Python __import__() Magic Method

🛑 Overriding this function is strongly discouraged. To change the semantics of the import statement, use import hooks instead!

Still here? 😉 So, let’s get started learning the syntax of this function. You can also check out our in-depth article on the __import__ statement here.

Syntax

 __import__(name, globals=None, locals=None, fromlist=(), level=0)
ParameterDescription
nameImport the module with this name.
globalsSet the global namespace in which to search the name with this globals argument.
localsSet the local namespace in which to search the name with this locals argument.
fromlistImport the names of objects to be imported using this list argument.
levelUse absolute (level=0) or relative imports (level>0), i.e., the number of parent directories to search relative to the calling module’s directory.

We call this a “Dunder Method” for Double Underscore Method” (also called “magic method”). To get a list of all dunder methods with explanation, check out our dunder cheat sheet article on this blog.

Examples Overriding __import__

The statement import my_module is semantically similar to the following:

my_module = __import__('my_module', globals(), locals(), [], 0)

In case you need some background:

  • Python globals() returns a dictionary of name --> object mappings. The names are the ones defined globally, i.e., defined by Python or in the outside scope of your program. The objects are the values associated to these names.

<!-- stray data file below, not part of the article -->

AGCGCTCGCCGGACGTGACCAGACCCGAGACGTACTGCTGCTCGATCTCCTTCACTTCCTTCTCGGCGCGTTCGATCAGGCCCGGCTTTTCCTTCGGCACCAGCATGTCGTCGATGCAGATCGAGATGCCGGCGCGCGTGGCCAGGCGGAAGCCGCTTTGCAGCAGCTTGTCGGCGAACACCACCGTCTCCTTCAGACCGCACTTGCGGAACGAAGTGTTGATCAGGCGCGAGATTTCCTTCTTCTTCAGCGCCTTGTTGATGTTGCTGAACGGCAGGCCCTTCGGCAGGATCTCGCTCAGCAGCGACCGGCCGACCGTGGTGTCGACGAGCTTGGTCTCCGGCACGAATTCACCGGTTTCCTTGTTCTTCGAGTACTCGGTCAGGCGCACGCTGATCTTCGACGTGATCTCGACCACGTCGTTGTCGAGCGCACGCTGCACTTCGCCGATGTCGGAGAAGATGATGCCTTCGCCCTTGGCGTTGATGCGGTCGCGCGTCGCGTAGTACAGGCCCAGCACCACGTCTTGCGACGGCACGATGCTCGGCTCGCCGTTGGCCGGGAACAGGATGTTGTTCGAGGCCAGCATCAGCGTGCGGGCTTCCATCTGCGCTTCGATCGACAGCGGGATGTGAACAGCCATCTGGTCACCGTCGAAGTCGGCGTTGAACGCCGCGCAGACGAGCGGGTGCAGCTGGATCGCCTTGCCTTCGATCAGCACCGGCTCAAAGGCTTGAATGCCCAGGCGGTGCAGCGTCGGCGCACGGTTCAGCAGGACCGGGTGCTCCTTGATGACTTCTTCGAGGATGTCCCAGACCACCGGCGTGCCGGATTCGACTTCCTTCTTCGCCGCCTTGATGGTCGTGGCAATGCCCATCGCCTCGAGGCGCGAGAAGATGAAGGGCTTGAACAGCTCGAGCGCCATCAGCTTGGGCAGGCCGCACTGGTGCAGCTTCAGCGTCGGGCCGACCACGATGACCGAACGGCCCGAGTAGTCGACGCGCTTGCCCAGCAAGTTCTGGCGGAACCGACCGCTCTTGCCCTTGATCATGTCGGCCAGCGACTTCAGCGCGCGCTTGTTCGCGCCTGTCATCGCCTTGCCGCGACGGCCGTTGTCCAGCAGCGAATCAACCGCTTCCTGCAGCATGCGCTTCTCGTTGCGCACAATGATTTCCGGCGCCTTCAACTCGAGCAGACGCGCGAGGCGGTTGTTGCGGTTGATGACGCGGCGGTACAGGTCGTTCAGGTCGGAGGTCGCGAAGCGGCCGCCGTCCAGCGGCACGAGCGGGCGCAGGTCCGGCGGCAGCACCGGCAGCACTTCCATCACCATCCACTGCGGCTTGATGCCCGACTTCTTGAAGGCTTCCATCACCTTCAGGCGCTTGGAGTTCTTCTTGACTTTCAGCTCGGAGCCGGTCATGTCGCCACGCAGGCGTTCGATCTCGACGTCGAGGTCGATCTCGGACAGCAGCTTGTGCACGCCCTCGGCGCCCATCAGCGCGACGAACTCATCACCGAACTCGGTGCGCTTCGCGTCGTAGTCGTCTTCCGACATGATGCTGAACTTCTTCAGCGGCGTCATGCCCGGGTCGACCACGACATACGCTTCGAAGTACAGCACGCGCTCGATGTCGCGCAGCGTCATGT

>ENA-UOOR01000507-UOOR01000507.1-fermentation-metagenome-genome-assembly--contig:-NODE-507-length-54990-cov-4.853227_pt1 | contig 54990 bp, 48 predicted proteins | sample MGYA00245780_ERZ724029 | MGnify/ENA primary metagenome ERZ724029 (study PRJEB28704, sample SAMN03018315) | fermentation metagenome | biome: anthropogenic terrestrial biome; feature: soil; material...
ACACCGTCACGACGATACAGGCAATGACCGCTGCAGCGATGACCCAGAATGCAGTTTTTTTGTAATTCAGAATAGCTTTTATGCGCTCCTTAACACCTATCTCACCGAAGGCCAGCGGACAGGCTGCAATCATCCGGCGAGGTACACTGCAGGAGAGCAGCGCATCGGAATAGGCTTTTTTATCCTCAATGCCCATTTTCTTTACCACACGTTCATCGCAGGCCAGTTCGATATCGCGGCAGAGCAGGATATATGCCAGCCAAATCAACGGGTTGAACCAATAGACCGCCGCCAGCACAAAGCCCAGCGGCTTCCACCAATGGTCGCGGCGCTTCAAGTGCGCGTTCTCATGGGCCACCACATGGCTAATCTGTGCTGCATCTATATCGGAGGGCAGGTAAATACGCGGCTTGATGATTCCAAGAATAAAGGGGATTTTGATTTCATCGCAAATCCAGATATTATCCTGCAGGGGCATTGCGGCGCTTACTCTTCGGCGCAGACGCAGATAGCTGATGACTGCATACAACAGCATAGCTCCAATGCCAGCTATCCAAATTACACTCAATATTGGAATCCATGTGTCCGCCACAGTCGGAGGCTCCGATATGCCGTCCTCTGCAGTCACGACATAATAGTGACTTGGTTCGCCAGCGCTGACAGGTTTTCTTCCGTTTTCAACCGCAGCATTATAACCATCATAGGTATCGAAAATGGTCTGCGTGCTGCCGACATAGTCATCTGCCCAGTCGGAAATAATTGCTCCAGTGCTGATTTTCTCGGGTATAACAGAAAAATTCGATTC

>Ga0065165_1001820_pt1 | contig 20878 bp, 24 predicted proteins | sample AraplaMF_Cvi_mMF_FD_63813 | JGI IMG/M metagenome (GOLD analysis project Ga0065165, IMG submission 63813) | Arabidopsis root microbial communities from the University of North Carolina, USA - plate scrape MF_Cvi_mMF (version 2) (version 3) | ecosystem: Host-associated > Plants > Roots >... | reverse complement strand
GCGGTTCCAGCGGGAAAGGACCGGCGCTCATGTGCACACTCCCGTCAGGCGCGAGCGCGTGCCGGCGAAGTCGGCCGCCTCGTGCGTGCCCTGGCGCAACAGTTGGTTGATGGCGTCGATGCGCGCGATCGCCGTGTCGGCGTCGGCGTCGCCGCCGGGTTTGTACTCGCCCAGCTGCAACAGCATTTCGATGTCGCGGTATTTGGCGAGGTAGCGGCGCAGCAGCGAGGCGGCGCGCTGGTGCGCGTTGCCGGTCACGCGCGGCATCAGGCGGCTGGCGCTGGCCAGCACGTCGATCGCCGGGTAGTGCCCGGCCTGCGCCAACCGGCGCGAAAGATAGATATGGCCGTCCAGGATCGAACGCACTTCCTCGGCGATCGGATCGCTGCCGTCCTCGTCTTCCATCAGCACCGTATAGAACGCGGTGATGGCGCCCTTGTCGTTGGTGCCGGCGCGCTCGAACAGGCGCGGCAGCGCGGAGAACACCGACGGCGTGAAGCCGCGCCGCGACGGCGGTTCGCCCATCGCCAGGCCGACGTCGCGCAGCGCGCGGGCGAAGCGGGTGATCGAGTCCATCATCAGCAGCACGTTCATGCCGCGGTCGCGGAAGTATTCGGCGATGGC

• Python locals() returns a dictionary of name --> object mappings. The names are the ones defined in the current local scope, i.e., defined within the current module, class, method, or function—whatever the most local scope is.

But what if you import an individual name (e.g., xyz) from the module my_module? The call import my_module.xyz gets translated to code similar to this one:

my_module = __import__('my_module.xyz', globals(), locals(), [], 0)

💡 Note: The return value of the __import__() dunder method is the top-level module, not the name xyz within it!

However, to import a module by name, the more Pythonic approach is importlib.import_module().

References:

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